Growing food and community in a pandemic

Breakfast or textbooks? Dinner or rent? Even before COVID-19, food insecurity was rife on college campuses across America, leaving students with difficult choices to make. As the cost of living rises and college tuition plunges a generation of young people into debt, some students are opting to forego nutritious food to afford other basic needs.

The coronavirus pandemic has only made matters worse. By heightening food insecurity in vulnerable communities and hindering our ability to break bread with friends and family, COVID-19 has changed the way we relate to our food.

The Sustainability Office at the University of Utah is quickly adapting its sustainable food initiatives to ensure that students have access to food and community, says Jessica Kemper, sustainable food initiatives manager for the Sustainability Office. “We’re trying to build community and put produce in peoples’ hands,” Kemper says. “The practicality of the work has shifted but not the goals or the mission of the work.”

To continue to meet those goals, past programs are shifting to allow students to continue to physically distance while also accessing fresh produce.

Avery Durham, a fourth-year GIS major and a student garden steward in Sustainability’s Edible Campus Gardens, explains that normally the gardens sell their produce at the weekly U Farmers Market, but with the market canceled this year, it will look a little different. “We’ve decided we’re giving away all of our produce,” Durham says.

On Sept. 9, Oct. 14 and Nov. 4, garden stewards will set up a stand outside of the Campus Store to give away freshly grown garden produce to the university community. These Produce Pickups will not only share food but will also share knowledge about where the food came from and how to prepare it. “We’re having these little recipes that we’re going to be giving away with all the produce,” Durham says. “Students can get the produce that they want, and then they’ll have this recipe that they can go and make.”

Elle-Rose Knudson, a garden steward and third-year mechanical engineering major, explains that the rest of the Edible Campus Gardens’ produce will be donated to the Feed U Pantry, which is located in the basement level of the A. Ray Olpin Union Building. “People having access to food is always an issue, of course, but specifically during the pandemic,” she says. “I felt really good about being part of something that allowed people to have access to food.”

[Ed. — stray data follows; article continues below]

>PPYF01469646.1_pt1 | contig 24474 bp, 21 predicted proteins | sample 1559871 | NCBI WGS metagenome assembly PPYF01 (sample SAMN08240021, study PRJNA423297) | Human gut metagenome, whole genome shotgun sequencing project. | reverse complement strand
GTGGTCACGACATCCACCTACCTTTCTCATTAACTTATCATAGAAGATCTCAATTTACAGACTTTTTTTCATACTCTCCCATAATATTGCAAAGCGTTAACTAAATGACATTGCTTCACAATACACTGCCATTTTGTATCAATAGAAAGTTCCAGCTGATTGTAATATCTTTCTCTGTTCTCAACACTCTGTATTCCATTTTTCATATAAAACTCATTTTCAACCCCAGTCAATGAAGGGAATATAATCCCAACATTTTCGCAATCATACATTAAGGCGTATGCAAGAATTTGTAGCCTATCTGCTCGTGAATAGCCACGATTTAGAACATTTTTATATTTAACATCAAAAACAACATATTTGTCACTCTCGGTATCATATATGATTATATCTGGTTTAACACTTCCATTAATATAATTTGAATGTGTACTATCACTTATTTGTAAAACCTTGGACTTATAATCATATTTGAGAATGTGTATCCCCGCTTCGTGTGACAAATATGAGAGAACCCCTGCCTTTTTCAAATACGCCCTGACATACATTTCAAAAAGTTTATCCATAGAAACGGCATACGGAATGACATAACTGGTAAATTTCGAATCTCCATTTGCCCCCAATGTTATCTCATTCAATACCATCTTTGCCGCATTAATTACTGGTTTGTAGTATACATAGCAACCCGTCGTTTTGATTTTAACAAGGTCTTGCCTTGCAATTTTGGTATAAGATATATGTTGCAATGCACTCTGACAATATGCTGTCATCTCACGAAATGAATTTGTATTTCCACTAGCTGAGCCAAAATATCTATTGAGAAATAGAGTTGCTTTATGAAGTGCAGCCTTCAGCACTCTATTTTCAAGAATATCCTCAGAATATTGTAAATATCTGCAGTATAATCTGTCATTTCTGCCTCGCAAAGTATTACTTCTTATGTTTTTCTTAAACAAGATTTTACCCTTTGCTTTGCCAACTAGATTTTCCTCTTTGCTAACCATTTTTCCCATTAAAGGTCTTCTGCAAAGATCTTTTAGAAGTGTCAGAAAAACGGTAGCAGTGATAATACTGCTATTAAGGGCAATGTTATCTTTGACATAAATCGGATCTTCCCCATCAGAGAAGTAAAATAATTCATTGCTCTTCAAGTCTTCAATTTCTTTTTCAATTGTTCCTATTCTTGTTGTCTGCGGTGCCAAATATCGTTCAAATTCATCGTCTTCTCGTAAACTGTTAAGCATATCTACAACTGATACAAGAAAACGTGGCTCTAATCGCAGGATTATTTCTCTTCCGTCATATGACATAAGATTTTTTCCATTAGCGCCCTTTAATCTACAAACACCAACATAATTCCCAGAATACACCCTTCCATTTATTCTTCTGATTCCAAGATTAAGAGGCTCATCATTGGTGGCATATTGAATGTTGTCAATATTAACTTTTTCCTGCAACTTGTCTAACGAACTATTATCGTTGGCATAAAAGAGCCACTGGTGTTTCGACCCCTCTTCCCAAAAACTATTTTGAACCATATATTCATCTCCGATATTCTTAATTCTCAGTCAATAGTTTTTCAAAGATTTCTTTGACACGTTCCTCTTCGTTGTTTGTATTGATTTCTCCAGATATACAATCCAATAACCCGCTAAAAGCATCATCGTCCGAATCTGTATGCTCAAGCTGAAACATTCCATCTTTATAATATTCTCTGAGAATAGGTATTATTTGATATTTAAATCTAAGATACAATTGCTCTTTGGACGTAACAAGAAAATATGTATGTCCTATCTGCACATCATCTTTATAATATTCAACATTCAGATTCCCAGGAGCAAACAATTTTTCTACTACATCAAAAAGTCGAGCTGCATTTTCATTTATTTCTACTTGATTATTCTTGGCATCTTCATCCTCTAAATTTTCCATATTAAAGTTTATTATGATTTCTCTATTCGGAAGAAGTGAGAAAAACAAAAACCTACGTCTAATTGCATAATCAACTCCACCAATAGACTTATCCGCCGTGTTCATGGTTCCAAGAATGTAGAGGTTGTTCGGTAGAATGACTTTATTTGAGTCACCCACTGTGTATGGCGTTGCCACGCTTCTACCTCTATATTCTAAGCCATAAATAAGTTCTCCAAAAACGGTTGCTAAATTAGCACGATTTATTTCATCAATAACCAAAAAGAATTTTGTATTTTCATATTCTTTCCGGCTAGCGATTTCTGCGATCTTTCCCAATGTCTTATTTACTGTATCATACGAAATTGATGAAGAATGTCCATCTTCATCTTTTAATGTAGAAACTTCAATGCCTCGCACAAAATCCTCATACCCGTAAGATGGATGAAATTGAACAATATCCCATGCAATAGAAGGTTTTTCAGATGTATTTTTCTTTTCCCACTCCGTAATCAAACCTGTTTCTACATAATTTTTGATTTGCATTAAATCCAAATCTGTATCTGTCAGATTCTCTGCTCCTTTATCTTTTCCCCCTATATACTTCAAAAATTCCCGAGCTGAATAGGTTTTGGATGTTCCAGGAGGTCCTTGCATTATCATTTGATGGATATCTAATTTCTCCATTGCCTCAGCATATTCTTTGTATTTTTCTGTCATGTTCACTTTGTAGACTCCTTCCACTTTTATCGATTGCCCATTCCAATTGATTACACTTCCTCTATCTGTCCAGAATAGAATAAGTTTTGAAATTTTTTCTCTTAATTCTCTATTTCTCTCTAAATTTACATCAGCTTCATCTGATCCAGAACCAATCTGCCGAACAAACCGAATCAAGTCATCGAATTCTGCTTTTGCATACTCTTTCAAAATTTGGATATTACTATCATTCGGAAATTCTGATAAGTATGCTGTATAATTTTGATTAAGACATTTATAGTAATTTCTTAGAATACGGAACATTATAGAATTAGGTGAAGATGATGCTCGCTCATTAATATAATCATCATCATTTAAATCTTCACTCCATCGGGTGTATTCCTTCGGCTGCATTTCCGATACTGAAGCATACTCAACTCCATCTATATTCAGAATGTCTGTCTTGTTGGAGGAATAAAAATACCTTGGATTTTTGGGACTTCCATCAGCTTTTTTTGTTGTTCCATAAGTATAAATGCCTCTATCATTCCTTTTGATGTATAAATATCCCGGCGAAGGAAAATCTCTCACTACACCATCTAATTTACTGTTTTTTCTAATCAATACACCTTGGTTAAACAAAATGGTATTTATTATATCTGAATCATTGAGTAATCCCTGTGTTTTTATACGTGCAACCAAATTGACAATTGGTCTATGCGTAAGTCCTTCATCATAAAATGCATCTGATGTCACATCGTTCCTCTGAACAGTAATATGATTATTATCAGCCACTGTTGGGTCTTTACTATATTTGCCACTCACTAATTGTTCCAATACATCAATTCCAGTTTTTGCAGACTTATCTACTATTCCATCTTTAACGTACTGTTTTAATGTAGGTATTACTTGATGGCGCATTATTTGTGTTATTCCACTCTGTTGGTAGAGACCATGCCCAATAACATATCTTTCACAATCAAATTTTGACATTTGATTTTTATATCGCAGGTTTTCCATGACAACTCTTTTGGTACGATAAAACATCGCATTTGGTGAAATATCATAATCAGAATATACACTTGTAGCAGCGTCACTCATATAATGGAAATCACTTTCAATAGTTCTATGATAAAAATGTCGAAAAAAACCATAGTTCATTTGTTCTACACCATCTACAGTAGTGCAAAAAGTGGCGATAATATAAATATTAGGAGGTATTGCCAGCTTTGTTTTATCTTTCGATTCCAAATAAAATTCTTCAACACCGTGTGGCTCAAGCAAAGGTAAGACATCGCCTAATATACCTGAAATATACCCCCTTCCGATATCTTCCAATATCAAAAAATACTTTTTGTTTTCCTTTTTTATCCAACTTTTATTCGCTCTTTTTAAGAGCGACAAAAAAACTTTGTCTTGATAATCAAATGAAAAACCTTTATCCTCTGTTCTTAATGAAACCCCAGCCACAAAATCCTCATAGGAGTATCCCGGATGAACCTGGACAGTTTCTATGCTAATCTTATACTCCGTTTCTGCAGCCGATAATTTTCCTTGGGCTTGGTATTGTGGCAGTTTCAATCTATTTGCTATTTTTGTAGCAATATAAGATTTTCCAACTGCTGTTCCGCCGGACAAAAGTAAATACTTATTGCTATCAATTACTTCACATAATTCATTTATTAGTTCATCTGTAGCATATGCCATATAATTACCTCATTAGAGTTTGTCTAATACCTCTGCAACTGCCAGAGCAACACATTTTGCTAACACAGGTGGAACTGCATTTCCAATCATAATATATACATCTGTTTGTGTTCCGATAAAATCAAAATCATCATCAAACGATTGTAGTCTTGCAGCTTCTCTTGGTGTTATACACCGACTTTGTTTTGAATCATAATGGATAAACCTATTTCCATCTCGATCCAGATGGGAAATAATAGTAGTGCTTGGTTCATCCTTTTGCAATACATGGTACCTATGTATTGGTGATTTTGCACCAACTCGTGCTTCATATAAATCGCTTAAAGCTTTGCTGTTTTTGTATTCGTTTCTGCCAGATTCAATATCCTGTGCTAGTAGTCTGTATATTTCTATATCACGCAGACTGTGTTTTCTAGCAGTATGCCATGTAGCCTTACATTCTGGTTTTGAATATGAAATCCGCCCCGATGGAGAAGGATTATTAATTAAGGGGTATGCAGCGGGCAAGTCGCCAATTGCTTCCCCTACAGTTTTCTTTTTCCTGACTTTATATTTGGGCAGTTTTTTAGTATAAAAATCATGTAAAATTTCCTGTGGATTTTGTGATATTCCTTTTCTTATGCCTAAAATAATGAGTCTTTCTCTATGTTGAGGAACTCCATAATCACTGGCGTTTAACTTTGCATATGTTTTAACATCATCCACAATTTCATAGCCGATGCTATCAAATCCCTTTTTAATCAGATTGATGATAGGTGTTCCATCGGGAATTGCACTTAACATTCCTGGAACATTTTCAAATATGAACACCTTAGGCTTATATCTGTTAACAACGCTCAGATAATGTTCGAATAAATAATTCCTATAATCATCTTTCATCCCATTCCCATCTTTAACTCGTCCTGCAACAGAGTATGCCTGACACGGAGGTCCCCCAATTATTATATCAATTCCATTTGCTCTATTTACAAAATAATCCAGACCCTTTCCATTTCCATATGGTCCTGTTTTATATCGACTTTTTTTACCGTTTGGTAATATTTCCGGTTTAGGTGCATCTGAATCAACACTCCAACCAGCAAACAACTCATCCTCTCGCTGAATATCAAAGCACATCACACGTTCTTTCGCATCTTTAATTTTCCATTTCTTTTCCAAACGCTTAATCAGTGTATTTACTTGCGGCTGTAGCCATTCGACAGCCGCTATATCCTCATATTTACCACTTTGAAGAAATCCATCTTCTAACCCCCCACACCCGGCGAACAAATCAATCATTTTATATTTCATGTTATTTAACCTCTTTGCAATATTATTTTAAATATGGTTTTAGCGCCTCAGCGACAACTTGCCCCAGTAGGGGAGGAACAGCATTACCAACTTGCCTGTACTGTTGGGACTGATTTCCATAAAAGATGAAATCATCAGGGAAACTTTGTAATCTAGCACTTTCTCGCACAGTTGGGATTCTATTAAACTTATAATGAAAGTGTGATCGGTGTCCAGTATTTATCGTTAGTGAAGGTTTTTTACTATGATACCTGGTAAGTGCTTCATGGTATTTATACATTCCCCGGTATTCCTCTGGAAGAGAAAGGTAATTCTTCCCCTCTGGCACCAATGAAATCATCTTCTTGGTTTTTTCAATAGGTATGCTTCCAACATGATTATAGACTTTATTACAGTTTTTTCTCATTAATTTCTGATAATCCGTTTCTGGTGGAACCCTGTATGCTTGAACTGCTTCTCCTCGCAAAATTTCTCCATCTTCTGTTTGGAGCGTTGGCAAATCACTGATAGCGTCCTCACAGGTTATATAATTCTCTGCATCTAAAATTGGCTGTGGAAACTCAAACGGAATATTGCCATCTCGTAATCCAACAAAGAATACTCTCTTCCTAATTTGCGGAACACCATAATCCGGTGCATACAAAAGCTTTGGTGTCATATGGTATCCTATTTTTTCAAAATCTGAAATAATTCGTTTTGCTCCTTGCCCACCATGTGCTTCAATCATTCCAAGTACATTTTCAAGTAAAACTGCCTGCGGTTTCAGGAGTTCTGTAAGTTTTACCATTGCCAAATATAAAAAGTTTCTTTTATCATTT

In previous years, most of the gardens’ produce was sold at the U Farmers Market, with smaller amounts provided free at Produce Pickups. This year, however, “all of our produce will be going to the Feed U Pantry where anyone with a U Card can pick it up for free,” Knudson says. Director of the Feed U Pantry Emily Huang, a fourth-year biology student, describes the importance of the pantry to the campus community. “Even before the pandemic, food insecurity, especially in higher education, was very prevalent,” Huang says. “But with the pandemic going on we’ve definitely seen an increase in clients visiting the pantry.”

Huang encourages students, staff, and faculty to visit the Feed U Pantry, and hopes to destigmatize the act of utilizing campus food resources. “This really is a non-judgmental space, and we’re just here for students no matter how much help they need.”

The Sustainability Office also has opportunities for those who are missing the community element of sharing food. Campus student groups will host Zoom Cooking Hours, which create virtual opportunities to gather with friends and share a delicious meal. There will be five events this semester, and cooking kits stocked with a recipe and ingredients will be available at no cost at the Feed U Pantry.  Participants will meet virtually to learn a new recipe, cook, and eat together. The program is sponsored by Harmons.

“In the face of a pandemic, it’s a really good time to just take a breather and eat some good food,” Kemper reminds us. Fortunately, between the Feed U Pantry, Produce Pickups, and Zoom Cooking hours, it’s possible for the campus community to do just that.